Innovation is led by disruption and disruption need descriptors, but most HR departments are meant to “weed out” disruptors because in the end they just want people to become cube farm inhabitants.
Steve Jobs had a great number of gifts but perhaps his greatest gift was being able to look at technology and being able to determine how people need and use technology. He was so demanding that he would often trash projects that were overly complicated and fire people who couldn’t understand his basic philosophy. Would Steve Jobs, if he were a candidate for a job, be able to really make it through HR today at a time when managers are screaming for disruptive people?
There are all kinds of stories about people getting interviews at their dream companies by using innovative resumes but what these articles don’t mention is that these people are exceptions not a standard.
HR managers are looking for people who can fit in and they are very wary of hiring “pirates”. They don’t want people who are going to rock the boat and, more importantly, they don’t want people who will threaten their managers with new thinking. This is one of the reasons why there is so much bad marketing out there and why so many retailers are going under.
What about pirates?
A pirate can function without a bureaucracy. Pirates support one another and support their leader in the accomplishment of a goal. A pirate can stay creative and on task in a difficult or hostile environment. A pirate can act independently and take intelligent risks, but always within the scope of the greater vision and the needs of the greater team.
Pirates are more likely to embrace change and challenge convention. “Being aggressive, egocentric, or antisocial makes it easier to ponder ideas in solitude or challenge convention,” says Dean Keith Simonton, a University of California psychology professor and an expert on creativity. “Meanwhile, resistance to change or a willingness to give up easily can derail new initiatives.” So Steve’s message was: if you’re bright, but you prefer the size and structure and traditions of the navy, go join IBM. If you’re bright and think different and are willing to go for it as part of a special, unified, and unconventional team, become a pirate.”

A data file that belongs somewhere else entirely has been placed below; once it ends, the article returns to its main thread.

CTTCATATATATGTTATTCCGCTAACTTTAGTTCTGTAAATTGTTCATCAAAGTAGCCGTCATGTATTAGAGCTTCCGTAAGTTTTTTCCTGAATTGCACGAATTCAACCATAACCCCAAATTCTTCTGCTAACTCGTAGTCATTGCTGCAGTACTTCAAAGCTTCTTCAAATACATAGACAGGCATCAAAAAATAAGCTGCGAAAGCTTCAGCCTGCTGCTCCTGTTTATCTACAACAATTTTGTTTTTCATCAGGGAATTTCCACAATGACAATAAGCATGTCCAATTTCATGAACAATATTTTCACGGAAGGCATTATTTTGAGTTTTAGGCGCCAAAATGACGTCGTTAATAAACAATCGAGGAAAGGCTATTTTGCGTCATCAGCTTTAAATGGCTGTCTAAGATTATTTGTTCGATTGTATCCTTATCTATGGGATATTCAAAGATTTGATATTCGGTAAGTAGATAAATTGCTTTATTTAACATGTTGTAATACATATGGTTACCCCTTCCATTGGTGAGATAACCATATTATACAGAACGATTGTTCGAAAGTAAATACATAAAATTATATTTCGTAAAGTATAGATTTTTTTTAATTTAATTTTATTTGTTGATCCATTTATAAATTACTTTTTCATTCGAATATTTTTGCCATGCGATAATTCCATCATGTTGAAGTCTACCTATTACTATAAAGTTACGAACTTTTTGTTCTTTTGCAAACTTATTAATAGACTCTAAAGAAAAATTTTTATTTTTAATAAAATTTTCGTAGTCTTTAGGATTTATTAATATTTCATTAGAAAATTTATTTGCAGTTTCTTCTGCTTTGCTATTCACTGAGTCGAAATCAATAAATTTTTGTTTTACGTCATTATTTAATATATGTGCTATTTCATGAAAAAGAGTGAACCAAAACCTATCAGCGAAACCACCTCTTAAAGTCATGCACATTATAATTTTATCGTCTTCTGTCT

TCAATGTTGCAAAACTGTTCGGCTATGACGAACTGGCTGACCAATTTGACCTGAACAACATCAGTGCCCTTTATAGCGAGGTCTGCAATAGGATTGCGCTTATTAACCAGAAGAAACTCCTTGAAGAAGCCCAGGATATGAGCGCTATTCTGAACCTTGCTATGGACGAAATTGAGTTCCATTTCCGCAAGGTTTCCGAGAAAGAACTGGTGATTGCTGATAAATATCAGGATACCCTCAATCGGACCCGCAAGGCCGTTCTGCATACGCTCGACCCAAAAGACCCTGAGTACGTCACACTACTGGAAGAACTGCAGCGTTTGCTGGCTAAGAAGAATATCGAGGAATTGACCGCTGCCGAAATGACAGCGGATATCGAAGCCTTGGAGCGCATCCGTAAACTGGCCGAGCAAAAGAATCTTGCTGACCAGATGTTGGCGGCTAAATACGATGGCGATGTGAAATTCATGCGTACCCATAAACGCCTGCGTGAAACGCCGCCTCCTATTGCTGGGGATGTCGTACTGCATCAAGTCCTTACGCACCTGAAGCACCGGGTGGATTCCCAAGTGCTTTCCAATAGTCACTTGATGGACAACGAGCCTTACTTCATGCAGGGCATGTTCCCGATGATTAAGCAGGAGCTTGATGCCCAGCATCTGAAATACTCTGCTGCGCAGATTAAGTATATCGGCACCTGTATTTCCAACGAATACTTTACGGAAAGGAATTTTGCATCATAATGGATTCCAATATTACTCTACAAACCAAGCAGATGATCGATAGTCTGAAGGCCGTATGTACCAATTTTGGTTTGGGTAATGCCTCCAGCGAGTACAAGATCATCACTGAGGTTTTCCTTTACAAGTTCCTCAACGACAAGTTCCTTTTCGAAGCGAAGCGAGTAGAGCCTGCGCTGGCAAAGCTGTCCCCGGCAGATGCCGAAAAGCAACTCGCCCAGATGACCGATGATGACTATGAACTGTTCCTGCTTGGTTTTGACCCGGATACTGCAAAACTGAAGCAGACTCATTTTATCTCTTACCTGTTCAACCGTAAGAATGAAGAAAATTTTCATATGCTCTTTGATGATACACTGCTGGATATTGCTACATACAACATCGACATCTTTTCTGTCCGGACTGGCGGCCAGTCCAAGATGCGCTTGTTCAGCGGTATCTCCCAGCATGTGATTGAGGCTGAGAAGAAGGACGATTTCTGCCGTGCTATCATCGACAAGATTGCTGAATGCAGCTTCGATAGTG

Steve looked for the pirate in all his team members. But it wasn’t enough just to be brilliant, and it wasn’t enough just to think different. Steve’s pirates had to have the passion, the drive, and the shared vision to want to delight the customer with a perfect, game-changing produc t. Steve was constantly worried that as Apple grew, it would become like other big companies: tied up in bureaucracy, with a hundred reasons why something couldn’t be done. Pirates with passion would not let this happen. In keeping with this idea, Steve wanted his pirates not only for the product development organizations, but also for routine business functions like accounting and even his administrative assistants.
As Steve told Fortune editor Betsy Morris in 2008: “When I hire somebody really senior, competence is the ante. They have to be really smart. But the real issue for me is, Are they going to fall in love with Apple? Because if they fall in love with Apple, everything else will take care of itself. They’ll want to do what’s best for Apple, not what’s best for them, what’s best for Steve, or anybody else.”
HR has to change. Recruiters who post open positions on LinkedIn instead of going after pirates are not doing their job unless they are being rewarded for more of the status quo. HR people need to go after someone who authors a provocative post or share articles in their area of interest instead of waiting for people to come to them.